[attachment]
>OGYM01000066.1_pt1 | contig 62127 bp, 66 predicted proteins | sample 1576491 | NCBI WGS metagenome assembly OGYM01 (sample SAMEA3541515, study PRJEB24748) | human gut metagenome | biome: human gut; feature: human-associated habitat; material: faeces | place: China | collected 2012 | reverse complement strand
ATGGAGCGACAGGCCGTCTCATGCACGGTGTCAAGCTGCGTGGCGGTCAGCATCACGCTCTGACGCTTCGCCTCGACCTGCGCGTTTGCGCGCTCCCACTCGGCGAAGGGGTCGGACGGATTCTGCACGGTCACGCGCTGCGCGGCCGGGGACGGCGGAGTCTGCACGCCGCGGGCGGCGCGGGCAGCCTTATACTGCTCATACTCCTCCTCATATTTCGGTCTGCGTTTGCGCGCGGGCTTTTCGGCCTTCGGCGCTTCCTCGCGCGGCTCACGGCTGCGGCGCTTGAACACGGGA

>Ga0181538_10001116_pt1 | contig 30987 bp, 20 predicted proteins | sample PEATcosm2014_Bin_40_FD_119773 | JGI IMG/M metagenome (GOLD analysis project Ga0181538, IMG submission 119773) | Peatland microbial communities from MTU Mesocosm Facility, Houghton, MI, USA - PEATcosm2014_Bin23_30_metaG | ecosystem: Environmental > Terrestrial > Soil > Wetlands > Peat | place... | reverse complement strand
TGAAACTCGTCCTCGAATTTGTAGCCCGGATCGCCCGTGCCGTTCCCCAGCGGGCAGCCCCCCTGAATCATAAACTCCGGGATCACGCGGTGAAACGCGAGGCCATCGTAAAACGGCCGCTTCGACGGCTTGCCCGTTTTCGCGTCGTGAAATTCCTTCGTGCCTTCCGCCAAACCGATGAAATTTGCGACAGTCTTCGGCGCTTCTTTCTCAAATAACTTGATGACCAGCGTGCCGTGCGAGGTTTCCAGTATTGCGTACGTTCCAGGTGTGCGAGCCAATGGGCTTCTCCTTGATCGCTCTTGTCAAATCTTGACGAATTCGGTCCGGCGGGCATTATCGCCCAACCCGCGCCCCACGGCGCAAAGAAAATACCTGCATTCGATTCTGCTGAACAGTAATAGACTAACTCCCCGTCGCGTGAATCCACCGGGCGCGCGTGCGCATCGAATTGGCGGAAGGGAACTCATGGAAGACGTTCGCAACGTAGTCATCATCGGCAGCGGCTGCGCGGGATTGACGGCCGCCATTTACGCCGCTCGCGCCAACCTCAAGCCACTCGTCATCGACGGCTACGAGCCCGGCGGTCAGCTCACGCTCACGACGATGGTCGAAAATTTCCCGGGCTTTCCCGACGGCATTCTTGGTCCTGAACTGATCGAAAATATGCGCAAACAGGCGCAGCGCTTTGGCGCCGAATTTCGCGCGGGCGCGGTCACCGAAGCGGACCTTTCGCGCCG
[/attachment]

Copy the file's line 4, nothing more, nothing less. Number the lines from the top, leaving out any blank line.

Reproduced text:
TGAAACTCGTCCTCGAATTTGTAGCCCGGATCGCCCGTGCCGTTCCCCAGCGGGCAGCCCCCCTGAATCATAAACTCCGGGATCACGCGGTGAAACGCGAGGCCATCGTAAAACGGCCGCTTCGACGGCTTGCCCGTTTTCGCGTCGTGAAATTCCTTCGTGCCTTCCGCCAAACCGATGAAATTTGCGACAGTCTTCGGCGCTTCTTTCTCAAATAACTTGATGACCAGCGTGCCGTGCGAGGTTTCCAGTATTGCGTACGTTCCAGGTGTGCGAGCCAATGGGCTTCTCCTTGATCGCTCTTGTCAAATCTTGACGAATTCGGTCCGGCGGGCATTATCGCCCAACCCGCGCCCCACGGCGCAAAGAAAATACCTGCATTCGATTCTGCTGAACAGTAATAGACTAACTCCCCGTCGCGTGAATCCACCGGGCGCGCGTGCGCATCGAATTGGCGGAAGGGAACTCATGGAAGACGTTCGCAACGTAGTCATCATCGGCAGCGGCTGCGCGGGATTGACGGCCGCCATTTACGCCGCTCGCGCCAACCTCAAGCCACTCGTCATCGACGGCTACGAGCCCGGCGGTCAGCTCACGCTCACGACGATGGTCGAAAATTTCCCGGGCTTTCCCGACGGCATTCTTGGTCCTGAACTGATCGAAAATATGCGCAAACAGGCGCAGCGCTTTGGCGCCGAATTTCGCGCGGGCGCGGTCACCGAAGCGGACCTTTCGCGCCG